Roger Schall was a renowned French photographer of the 1930s & 1940s. He worked in all photographic disciplines from fashion, portraits, nudes, still life and reportage and secretly documented the Nazi’z occupation of Paris.
Roger Schall was born in Nancy on July 25, 1904 and his family arrived in Paris in 1911. His father also was a photographer that worked in schools. During the war, his family moved to Les Sables-d’Olonne. In 1924, Roger Schall did his military service in Strasbourg and he was sent to the photographic section in Lebanon in the Spring of 1925. At the end of his military service, he returned to work with his father, while taking evening classes to perfect his knowledge of drawing and painting.
In 1929, Roger Schall spent all his savings on a Leica camera. It was with this camera and a Rolleiflex bought in the early 1930s. The “revolution” Leica and Rolleiflex allowed him to fulfill his passion for images taken on the spot. Paris was his main exploration ground, where the night allowed him to capture and expose with strength and delicacy the particular shapes of a city made of diversities.
Roger Schall illustrated articles with photographies, including a few special issues for l’Art Vivant. He worked for Vu magazine. Like many photographers of his time, he worked mainly on commission and reserved his production for publications. At this time, he also made a series of nudes in his studio which where published in Paris Magazine.
In 1934, Vogue director Michel de Brunhoff introduced him to the world of fashion. His report on the Jubilee of King George VI in London that same year was published in the English edition of Vogue. After producing a series on the construction of the streamline Normandie, he was sent by Vu on le Normandie to cover the inaugural trip from Le Havre to New York in May 1935.
Schall was the exclusive photographer for the Transatlantic Company, sharing his cabin with Blaise Cendrars. He took advantage of his stay in the United States to take photographs of New York. He was sent by Vu to Berlin to cover the preparation for the 1936 Olympic Games. He worked there with Ullstein, the magazines Die Dame and Berliner Illustrierte. Roger Schall took several photographs from the World Fair held in 1937, the balls and social events, horse races and car elegance contests.
For the first issue of Match Roger Schall travels to Morocco with Colette for a report on the wedding of the sons of Pacha El Glaoui. He also made photographs of the casbahs of Marrakech and on the French foreign legion.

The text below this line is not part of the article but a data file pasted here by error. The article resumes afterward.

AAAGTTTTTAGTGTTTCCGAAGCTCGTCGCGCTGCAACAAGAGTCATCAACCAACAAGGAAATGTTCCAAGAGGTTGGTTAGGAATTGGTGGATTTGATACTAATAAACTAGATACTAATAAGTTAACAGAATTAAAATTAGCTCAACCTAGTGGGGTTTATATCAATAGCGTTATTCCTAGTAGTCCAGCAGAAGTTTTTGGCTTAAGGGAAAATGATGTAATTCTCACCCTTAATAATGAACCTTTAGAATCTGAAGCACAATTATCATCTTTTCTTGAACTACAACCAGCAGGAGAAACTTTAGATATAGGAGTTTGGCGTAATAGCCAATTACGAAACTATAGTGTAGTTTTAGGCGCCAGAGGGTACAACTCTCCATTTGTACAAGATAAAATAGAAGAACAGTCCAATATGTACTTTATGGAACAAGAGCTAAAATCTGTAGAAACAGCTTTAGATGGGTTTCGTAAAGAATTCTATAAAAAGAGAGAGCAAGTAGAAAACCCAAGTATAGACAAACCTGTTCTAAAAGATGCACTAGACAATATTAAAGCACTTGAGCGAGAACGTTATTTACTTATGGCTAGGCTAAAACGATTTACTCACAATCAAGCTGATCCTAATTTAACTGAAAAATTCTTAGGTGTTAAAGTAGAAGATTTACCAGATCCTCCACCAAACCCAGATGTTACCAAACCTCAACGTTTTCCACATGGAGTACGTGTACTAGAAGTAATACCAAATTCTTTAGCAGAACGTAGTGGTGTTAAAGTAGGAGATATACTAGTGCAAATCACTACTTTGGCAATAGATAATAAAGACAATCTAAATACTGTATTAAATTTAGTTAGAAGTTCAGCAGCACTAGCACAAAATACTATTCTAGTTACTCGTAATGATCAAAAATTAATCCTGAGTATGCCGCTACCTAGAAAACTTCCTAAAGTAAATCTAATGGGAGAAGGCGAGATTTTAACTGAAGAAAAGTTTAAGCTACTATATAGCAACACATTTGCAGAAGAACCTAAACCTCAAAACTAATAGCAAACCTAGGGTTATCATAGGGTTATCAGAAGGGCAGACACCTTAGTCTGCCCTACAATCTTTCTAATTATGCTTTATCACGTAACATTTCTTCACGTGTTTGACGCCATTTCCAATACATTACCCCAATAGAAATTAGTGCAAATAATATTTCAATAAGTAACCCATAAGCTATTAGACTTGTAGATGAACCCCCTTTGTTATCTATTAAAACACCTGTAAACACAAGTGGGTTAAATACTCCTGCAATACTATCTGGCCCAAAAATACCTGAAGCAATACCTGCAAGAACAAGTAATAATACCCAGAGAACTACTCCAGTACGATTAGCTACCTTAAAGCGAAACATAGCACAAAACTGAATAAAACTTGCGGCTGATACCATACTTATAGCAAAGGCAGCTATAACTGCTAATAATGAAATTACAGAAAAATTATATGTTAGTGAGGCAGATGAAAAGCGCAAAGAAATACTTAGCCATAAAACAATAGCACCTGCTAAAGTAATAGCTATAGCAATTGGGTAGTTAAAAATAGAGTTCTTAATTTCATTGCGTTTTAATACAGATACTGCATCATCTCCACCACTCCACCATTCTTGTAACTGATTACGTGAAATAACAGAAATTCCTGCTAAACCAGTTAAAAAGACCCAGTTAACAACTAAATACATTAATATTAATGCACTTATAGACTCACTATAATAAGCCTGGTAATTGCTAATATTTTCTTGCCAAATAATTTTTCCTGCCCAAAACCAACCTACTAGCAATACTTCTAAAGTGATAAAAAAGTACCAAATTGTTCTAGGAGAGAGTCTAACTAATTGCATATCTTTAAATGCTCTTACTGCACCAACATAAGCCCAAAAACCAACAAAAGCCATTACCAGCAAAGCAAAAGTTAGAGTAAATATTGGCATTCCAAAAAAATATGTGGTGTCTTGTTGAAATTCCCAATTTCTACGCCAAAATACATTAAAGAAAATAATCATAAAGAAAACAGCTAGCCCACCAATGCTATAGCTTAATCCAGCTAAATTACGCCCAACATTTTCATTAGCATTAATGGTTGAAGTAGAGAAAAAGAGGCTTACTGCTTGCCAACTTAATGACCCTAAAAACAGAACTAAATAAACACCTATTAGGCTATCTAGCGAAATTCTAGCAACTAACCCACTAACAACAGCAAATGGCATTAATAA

In the autumn, his report on the Nuremberg Congress was made a special issue of Match. In 1939, Life Magazine commissioned him a report on Switzerland and the military organisation. Passive defense, the Maginot line. Also for Life Magazine, Roger Schall went to Berlin for a report on a National Socialist family.
Mobilised in 1940, Roger Schall was assigned to a medical train in Verdun, where he carried out photo-cinema missions. Demobilised after the defeat of France, he returned to Paris, under the Occupation. In Paris, the Propagandastaffel controlled all publications.
In 1942, Roger Schall received an authorisation to keep exercising his activity as a photographer. He continued to work for Marie Claire and in 1943 visited his fashion designer clients for the presentation of the collections in Lyon. He then left for Corsica to complete the second edition of Reflets de France, a collection of more than 300 photographs, edited by his brother Raymond and published for the first time in 1942. Several other editions were later published: in 1943 with a preface by Henry de Montherlant, then in 1950 at Gründ editions.
In 1944, the first publication of the book A Paris sous la botte des Nazis, testimony in images of the four years of Occupation. This book, prefaced by General de Gaulle, was edited by Raymond Schall with photographs by Roger Schall, Robert Doisneau, Roger Parry, Jean Séeberger, André Papillon, Pierre Jahan, Maurice Jarnoux, and texts by Jean Eparvier.
After the war, Roger Schall developed an advertising activity: launching perfumes for Guerlain, Nina Ricci, Marcel Rochas. He produced advertising photographs for the Cristalleries de Saint Louis and Christofle.
In 1967, Roger Schall entrusted the studio to his son Jean-Frédéric Schall to devote himself to the management of his large collection of documents. He died in Paris on December 4, 1995, leaving a collection of over 80,000 photographs.